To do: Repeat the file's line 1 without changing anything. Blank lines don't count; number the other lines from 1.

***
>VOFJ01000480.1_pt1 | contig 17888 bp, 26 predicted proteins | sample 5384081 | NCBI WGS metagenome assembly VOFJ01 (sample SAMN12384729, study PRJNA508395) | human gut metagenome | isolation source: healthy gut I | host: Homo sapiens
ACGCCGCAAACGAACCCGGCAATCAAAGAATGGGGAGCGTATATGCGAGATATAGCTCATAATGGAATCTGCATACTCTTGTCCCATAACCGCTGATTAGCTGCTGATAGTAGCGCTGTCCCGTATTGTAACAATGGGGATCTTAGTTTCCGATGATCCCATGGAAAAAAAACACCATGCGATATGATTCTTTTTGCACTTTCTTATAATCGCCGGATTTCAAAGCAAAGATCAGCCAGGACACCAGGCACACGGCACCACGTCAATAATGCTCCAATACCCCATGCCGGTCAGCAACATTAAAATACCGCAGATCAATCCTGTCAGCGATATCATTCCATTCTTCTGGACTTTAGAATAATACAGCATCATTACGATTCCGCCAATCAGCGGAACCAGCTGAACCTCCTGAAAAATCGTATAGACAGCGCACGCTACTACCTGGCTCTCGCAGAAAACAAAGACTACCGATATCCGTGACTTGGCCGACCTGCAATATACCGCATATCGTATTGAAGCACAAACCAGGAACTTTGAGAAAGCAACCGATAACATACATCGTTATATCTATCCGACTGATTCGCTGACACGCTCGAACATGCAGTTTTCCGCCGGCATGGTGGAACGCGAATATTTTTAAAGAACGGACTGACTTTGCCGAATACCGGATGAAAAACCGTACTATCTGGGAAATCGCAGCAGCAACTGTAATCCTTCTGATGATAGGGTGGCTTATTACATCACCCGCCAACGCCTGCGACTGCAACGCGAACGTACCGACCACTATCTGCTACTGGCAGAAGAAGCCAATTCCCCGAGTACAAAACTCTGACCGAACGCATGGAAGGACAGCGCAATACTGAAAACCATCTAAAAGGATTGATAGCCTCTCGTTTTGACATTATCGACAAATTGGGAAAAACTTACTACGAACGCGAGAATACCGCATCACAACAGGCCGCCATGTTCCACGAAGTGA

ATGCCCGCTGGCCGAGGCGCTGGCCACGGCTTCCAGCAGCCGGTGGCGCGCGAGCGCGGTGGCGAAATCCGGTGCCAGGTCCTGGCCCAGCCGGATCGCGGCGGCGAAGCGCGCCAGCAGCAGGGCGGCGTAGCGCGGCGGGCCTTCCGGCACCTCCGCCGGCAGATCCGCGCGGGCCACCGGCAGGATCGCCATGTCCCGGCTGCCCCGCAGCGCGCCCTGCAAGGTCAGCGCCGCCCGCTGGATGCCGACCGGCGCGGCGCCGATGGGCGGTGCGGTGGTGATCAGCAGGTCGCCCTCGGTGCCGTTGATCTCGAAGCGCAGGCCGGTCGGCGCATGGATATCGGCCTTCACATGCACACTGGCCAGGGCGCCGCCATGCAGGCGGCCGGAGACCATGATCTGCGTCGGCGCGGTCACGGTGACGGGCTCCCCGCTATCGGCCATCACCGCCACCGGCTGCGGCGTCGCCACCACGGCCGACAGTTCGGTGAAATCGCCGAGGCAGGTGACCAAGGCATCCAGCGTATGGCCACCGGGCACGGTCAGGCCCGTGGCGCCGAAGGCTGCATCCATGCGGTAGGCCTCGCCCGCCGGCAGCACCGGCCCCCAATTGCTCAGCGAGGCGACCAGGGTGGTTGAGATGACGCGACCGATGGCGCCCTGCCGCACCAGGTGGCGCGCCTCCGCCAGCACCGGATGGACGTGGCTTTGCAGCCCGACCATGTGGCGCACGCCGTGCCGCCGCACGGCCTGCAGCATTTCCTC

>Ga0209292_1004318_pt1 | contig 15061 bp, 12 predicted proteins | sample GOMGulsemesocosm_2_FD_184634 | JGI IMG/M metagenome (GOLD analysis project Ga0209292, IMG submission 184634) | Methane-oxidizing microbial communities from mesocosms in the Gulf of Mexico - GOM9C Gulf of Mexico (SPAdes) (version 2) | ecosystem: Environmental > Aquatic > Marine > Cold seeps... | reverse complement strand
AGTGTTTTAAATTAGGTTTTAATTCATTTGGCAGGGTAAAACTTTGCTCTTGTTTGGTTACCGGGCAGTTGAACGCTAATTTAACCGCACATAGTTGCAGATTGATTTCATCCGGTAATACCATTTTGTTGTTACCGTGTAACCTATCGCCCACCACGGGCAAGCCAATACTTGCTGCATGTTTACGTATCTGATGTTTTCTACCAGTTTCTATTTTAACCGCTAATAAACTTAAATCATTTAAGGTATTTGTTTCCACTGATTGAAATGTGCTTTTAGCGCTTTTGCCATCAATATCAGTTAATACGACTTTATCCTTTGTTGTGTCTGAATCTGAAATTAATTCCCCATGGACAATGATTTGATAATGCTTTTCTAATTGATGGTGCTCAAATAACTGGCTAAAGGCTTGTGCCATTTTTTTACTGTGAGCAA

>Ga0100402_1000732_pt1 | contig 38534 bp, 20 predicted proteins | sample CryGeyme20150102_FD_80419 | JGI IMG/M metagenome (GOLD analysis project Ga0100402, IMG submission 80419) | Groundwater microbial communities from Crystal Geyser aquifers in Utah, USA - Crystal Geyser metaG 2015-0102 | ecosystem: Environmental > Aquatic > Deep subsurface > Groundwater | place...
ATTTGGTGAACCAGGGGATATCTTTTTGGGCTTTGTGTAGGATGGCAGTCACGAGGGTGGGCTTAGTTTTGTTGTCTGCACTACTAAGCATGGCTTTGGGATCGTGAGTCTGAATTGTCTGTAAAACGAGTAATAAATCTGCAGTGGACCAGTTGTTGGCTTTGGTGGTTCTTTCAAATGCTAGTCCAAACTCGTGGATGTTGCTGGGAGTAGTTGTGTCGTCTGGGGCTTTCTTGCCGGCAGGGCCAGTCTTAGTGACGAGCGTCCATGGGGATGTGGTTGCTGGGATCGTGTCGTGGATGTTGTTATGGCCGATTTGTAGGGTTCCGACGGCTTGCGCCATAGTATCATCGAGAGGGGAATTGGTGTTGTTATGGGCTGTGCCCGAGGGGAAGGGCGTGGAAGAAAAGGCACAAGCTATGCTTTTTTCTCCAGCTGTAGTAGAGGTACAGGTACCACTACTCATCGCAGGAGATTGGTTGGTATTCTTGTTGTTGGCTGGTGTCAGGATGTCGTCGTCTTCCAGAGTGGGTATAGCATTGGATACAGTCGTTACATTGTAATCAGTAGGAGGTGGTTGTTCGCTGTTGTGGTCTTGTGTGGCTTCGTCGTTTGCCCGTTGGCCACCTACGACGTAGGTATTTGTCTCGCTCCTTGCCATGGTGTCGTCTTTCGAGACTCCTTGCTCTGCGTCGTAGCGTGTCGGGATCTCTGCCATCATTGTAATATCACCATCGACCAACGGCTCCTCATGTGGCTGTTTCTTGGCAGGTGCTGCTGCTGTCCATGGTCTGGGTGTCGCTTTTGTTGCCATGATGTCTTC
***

>VOFJ01000480.1_pt1 | contig 17888 bp, 26 predicted proteins | sample 5384081 | NCBI WGS metagenome assembly VOFJ01 (sample SAMN12384729, study PRJNA508395) | human gut metagenome | isolation source: healthy gut I | host: Homo sapiens